Rawlings has power, but budget is weak Baltimore delegate to head committee

November 17, 1992|By John W. Frece | John W. Frece,Staff Writer

As his father lay near death two months ago, Baltimore Del. Howard P. Rawlings hurried to the hospital to share news that would make the elderly man proud.

"He blinked his eyes when I told him that the son he raised in the Edgar Allan Poe projects had become chairman of the Appropriations Committee," Mr. Rawlings says softly, adding that he thinks his father understood.

Mr. Rawlings' appointment in September as the first black to head a major money committee in Maryland's General Assembly is the capstone of a remarkable, almost unintended, political career.

The 55-year-old, four-term Democrat from West Baltimore has fought for years for civil rights, for jobs and affordable housing. Now, he finds himself in a powerful position to do something about the problems that face his impoverished constituents and his financially distressed city.

The trouble is, there's little money left with which to do anything.

Mr. Rawlings takes control of Appropriations after nearly three years of budgetary retrenchment. Moreover, the man who put him in the job, House Speaker R. Clayton Mitchell Jr., is a conservative Eastern Shoreman who wants to shrink state government even further.

Instead of pushing for programs to improve the lot of welfare mothers or fight violent crime, Mr. Rawlings may find himself having to cut such programs, or at best trying to defend them from further reductions.

"I know what the realities are. I know there will be some pain," he says, fully aware he will now play a key role in deciding how that pain is distributed. "But I just don't believe the pain ought to be disproportionate to some communities."

He already is in the thick of a fight with suburban Washington counties over a plan to eliminate a $147 million state program that pays Social Security taxes for teachers, librarians and community college employees.

The reduction, which will be pushed at this week's special legislative session, is a key element of the governor's broader plan to erase a $450 million deficit.

Baltimore officials are not fighting the loss of the Social Security program because alternatives could hurt the city even more.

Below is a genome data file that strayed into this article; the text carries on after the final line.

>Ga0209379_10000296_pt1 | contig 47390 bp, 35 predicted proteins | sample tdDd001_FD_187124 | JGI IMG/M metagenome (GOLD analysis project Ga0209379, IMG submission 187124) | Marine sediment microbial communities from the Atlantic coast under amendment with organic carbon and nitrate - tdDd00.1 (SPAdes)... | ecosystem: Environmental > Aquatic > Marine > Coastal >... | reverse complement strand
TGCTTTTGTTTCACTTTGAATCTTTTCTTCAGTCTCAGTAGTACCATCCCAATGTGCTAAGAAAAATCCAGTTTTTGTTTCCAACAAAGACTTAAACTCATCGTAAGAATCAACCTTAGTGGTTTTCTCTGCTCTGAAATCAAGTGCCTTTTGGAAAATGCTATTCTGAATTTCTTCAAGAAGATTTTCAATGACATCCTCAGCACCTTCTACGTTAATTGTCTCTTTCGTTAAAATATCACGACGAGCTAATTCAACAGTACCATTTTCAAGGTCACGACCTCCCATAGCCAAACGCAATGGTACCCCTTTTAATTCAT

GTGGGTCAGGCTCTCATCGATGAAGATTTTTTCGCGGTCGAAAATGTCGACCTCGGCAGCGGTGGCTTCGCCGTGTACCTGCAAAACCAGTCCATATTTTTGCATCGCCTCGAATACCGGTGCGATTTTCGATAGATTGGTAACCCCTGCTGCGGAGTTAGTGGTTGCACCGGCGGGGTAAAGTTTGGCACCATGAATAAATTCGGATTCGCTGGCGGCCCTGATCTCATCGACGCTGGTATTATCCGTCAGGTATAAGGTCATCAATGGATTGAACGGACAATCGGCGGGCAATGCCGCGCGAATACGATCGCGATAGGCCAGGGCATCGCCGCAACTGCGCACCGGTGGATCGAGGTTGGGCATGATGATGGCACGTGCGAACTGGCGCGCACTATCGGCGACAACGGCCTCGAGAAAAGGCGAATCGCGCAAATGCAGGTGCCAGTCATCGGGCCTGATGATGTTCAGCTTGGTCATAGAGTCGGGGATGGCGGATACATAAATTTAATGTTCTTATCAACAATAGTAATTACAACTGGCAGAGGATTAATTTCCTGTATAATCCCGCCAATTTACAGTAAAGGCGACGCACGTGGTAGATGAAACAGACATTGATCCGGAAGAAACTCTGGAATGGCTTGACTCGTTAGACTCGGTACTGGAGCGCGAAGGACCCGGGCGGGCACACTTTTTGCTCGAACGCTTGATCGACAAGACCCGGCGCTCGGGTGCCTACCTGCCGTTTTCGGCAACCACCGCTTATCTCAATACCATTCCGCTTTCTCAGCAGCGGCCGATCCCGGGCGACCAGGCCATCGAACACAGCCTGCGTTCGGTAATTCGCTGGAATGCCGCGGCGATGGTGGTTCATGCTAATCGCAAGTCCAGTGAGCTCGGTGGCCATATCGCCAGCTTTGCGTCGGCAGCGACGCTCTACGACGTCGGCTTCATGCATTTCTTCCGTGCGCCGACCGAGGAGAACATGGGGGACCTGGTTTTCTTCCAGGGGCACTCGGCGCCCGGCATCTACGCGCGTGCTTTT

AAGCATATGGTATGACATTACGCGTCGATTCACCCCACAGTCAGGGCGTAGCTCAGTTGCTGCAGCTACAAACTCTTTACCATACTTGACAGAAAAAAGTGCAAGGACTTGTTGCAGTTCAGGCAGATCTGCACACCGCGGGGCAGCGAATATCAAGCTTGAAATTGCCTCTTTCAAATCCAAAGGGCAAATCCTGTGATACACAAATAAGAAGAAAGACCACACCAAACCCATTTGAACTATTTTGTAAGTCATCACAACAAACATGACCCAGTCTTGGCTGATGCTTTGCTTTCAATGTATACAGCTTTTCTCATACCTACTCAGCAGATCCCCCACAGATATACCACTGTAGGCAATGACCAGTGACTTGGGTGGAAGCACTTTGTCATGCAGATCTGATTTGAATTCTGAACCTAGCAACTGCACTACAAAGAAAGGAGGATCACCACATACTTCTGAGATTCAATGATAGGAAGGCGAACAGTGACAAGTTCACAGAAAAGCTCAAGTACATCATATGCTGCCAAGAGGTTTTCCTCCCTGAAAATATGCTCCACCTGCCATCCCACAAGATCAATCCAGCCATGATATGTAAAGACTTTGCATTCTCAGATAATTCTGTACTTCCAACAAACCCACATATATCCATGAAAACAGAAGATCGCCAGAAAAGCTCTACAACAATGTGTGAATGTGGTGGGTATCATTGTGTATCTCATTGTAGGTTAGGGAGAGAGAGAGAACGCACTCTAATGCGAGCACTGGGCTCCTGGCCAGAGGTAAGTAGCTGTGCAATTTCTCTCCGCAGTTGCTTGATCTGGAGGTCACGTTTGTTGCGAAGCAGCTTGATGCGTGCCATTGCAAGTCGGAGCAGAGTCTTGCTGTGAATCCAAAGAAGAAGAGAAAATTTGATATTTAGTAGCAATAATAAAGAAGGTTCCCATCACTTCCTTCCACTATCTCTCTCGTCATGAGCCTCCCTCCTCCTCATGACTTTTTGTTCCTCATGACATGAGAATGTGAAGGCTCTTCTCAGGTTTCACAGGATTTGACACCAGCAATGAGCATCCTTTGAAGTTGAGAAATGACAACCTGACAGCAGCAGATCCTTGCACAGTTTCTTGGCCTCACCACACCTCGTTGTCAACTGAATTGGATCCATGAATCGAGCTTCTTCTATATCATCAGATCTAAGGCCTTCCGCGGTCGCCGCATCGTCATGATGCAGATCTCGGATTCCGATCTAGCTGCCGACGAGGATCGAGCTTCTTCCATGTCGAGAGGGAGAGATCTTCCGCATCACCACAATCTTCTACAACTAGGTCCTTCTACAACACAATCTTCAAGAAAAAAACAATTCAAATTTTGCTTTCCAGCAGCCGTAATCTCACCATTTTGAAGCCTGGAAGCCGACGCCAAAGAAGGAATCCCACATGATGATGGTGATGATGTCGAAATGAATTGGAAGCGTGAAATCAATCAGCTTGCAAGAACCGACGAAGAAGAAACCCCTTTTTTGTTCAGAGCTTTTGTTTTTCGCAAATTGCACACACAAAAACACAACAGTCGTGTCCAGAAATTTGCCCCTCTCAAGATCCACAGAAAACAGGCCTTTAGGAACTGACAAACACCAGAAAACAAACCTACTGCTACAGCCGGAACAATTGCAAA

It is only a matter of time, however, before Mr. Rawlings is forced to choose between something he or his city wants, but that the House leadership does not.

Then, say some of his many admirers, it will depend on which Mr. Rawlings shows up.

One is an independent, compassionate legislator who helped found the Low Income Housing Coalition, the Maryland Education Coalition, the Maryland Alliance for the Poor and the Legislative Black Caucus.

The other is the pragmatic, deft politician who can be nimbly evasive when needs dictate and who, they say, ultimately will do whatever his boss or circumstances require.

It was Mr. Rawlings, for example, who -- at Mr. Mitchell's direction -- led a House subcommittee through a difficult round of cuts to the Medicaid budget, trimming more than $30 million from a program that directly benefits many of his city constituents.

"He's going to do what he's told," predicts a cynical Del. Louis L. DePazzo, a Baltimore County Democrat and Appropriations seatmate of Mr. Rawlings.

Mr. Rawlings bristles at the suggestion he will blindly take orders. But he says he recognizes he has to represent interests of the entire state, not just Baltimore or his 40th Legislative District.

"Anyone who knows Pete Rawlings knows I'm not a take-order kind of person," he says. "I'm aware the speaker is the speaker, and give deference to that fact. But the speaker knows -- and the governor knows -- I will argue for and defend persons who are too often left out of our discussions."

He predicts Mr. Mitchell will listen to him. The inner-city black educator and the rural white gentleman farmer have been friends since Mr. Rawlings arrived as a freshman in 1979.

Mr. Rawlings served under Mr. Mitchell when the speaker was the Appropriations chairman, later supported him for speaker over a rival candidate from Baltimore and recommended him to then-Mayor William Donald Schaefer as a potential gubernatorial running mate in 1986.

Mr. Rawlings seems almost bemused by his own rise to power. He never intended to become involved in politics, and his upbringing never prepared him for it.

His father quit high school and later worked as a custodian and postal employee. But he worked, a trait not lost on his son.

"That was important," he recalls. "All the men [at the Poe Homes] were working. I don't remember a father who didn't have a job."

About the worst thing people say about Mr. Rawlings now is that he sometimes uses his legislative position to squeeze anyone he can for jobs for fellow blacks.

Most recently, he and other black lawmakers were criticized for heavy-handed lobbying for a black-run company that is trying to retain the state's lucrative vehicle emissions-testing contract.

"That's the worst?" Mr. Rawlings asks with mock astonishment. "Please write that in your article."

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